The date and the authorship of the Yanbo diaosouge also remain unknown. Yu Zhengxie in his Guisi leigao refers to it as a work of the Song period, but says nothing about the identity of its author. Yanbo is the name of a lakeside spot in Hubei province popular with the recluse or retiree. Yanbo diaosou, the Elder Fisherman of Yanbo, sounds like an appellation used by one such person. There were several who adopted this place name as an appellation. For example, Song Boren i^iSC in the Song period called himself Yanbo yuyin (Recluse Fisherman of Yanbo) and

Gu Shoujian H* ft in Ming China styled himself Yanbo Sou te$L& (Elder of Yanbo). It is interesting that a nineteenth-century Japanese scholar Inoue Take ^JlS also adopted an appellation written in exactly the same Chinese characters as Yanbo diaosou. However, a nineteenth-century scholar cannot be considered as the candidate for a work of which a commentary had already been written in the seventeenth century. There were several others using the place name Yanbo as part of their style, but there is no record showing any of them as being distinguished in the knowledge of shushu, not even in the case of the Song recluse Song Boren. There is however an eligible candidate in the person of Zhang Zhihe Hifeffl who lived during the reign of the Tang emperor Suzong Mtk (reigned 756-761) and who styled himself Yanbo diaotu MMtilii (Student Fisherman of Yanbo). He was noted for his expertise on shushu, although we are told only about his writings on the applications of the system of the Yijing. A recently published Supplement to the shushu section of the Gujin tushu jicheng includes a work on Dunjia by Yanbo diaotu. He had served as a military advisor, suggesting that he was knowledgeable in the applications of shushu to military matters. He became a recluse and adopted a Daoist style Xuanzhenzi ^MT'. As he was highly respected both in public and private life it would not be surprising if those who knew him referred to him as the 'Elder Fisherman' instead of the 'Student Fisherman' which he called himself in modesty. Another small clue is the personal name Guiling ilfif that he used in his youth. In the item on the Dunjia yanyi H in the Siku quanshu zongmu tiyao PS are found the characters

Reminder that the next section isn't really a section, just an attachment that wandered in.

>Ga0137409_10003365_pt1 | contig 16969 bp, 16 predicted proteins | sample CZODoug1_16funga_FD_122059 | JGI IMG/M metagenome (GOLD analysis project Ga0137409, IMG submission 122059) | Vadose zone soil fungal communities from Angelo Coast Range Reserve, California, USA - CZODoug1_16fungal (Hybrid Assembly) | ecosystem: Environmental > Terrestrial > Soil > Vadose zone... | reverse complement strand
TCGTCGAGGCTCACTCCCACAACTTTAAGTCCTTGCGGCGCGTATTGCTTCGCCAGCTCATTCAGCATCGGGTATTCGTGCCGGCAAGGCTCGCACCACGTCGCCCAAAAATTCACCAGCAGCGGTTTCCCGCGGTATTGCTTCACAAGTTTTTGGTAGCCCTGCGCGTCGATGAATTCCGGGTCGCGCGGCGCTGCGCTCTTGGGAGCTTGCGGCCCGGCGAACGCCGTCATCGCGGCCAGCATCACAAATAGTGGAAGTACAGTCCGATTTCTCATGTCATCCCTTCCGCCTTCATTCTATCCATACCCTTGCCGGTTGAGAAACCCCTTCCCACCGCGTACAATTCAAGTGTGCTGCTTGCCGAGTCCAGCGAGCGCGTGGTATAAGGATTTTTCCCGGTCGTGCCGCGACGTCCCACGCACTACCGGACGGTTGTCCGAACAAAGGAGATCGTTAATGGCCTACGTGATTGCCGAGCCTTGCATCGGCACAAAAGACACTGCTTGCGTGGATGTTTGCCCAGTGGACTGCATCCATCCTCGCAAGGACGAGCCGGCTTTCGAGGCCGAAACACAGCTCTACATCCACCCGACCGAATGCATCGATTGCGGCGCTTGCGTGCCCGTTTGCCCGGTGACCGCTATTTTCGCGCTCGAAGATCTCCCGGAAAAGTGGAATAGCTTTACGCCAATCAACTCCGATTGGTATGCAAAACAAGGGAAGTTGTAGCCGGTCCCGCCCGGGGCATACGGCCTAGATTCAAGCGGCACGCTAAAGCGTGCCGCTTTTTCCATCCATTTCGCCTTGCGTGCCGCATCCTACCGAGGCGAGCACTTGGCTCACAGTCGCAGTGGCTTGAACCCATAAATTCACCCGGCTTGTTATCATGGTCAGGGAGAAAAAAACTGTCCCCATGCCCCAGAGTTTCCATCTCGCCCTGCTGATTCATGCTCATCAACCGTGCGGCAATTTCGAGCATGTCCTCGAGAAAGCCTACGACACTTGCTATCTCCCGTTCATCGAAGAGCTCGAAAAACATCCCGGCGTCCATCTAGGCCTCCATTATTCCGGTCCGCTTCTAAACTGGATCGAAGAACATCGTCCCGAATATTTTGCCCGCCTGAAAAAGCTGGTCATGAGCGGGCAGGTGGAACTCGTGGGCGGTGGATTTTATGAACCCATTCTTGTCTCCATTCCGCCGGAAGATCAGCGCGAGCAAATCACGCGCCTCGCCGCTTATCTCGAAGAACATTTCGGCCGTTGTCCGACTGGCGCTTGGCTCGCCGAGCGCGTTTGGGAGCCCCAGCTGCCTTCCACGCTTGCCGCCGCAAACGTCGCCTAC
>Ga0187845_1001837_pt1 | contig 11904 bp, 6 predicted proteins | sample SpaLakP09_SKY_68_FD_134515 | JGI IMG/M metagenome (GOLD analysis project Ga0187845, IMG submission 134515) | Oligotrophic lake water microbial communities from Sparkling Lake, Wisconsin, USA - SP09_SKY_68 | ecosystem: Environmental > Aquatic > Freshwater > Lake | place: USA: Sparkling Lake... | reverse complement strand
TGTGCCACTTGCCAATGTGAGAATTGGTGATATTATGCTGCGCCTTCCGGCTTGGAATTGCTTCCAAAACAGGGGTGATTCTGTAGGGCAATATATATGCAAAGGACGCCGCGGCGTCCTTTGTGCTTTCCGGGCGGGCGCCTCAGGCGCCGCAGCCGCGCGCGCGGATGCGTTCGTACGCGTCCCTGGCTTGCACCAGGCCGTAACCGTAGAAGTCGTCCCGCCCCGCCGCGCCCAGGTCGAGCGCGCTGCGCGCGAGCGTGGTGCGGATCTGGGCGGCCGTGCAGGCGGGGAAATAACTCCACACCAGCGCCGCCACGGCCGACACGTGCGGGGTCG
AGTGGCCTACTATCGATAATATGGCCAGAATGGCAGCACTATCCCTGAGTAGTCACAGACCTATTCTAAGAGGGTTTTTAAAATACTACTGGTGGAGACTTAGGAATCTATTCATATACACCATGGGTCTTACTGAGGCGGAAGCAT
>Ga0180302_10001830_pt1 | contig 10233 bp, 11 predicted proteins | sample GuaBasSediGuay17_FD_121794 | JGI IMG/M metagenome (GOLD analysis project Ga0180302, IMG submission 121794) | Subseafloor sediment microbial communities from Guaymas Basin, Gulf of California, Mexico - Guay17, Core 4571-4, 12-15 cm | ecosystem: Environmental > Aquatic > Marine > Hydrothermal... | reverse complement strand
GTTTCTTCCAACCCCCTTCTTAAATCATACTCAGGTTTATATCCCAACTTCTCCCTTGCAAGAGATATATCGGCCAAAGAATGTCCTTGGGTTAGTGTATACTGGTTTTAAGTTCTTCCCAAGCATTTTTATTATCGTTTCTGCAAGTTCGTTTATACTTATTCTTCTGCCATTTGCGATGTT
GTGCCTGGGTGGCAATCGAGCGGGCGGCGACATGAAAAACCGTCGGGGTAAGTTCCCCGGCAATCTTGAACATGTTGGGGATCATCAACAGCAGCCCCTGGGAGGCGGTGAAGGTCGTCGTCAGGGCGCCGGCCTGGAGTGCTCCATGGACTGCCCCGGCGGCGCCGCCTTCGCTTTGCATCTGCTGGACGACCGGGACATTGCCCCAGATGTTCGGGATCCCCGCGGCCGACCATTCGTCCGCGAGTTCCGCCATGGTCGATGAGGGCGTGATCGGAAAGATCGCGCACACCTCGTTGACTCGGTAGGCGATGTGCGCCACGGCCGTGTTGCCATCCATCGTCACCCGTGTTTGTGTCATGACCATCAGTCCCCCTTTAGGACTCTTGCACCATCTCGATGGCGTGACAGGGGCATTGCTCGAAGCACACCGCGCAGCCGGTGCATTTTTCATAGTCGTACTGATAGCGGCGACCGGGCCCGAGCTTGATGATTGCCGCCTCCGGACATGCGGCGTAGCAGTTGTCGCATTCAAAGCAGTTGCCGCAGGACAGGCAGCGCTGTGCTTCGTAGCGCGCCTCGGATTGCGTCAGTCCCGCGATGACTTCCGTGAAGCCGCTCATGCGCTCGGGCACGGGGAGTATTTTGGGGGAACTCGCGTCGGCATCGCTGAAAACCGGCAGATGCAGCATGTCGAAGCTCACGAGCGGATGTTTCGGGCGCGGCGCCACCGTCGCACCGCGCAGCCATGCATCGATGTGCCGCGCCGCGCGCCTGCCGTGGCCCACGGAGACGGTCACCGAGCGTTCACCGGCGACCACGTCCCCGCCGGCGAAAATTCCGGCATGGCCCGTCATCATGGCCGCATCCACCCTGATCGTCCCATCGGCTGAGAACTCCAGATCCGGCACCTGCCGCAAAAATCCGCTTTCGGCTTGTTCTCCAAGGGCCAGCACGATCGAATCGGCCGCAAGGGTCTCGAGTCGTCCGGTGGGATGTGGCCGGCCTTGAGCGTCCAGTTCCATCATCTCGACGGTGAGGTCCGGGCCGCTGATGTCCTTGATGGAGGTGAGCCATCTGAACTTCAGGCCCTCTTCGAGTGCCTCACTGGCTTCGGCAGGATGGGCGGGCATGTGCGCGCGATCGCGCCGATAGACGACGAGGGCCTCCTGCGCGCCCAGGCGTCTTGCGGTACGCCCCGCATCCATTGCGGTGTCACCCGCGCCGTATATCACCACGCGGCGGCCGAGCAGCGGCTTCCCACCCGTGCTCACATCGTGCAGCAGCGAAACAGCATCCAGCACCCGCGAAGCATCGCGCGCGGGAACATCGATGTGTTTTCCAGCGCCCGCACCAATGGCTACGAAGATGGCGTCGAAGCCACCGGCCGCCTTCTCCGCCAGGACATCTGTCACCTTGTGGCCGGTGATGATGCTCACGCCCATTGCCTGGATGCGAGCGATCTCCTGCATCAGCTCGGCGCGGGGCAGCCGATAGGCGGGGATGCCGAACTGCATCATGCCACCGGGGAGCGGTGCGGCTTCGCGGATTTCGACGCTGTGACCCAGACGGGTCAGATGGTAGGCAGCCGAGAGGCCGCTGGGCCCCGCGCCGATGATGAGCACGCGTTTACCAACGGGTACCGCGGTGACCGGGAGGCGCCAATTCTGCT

'wu zong gui yanbo diaosou jue' Jltfe. One wonders whether there is any significance in having a common character 'gw/' with his personal name. Whether Zhang Zhihe was the actual Yanbo diaosou who wrote the Yanbo diaosouge is nothing more than mere conjecture. However, if this is proved to be correct then it would place the Yanbo diaosouge in the middle of the eighth century. The early part of that century saw the activities of experts on various forms of shushu. Yixing, for example, was knowledgeable in many of them, such as the system of the Yijing and astrology, although we have yet to find evidence on his knowledge of the Qimen Dunjia system. Yan Dunjie's findings showed that the Qimen Dunjia system was known in the eighth century. It would not be unreasonable to think it possible for Li Quan to incorporate the Huangdi yinfujing in his military manual in the eighth century. It is an educated guess therefore to place the date of origin of the Huangdi yinfujing as some time between the early eighth and the early eleventh century.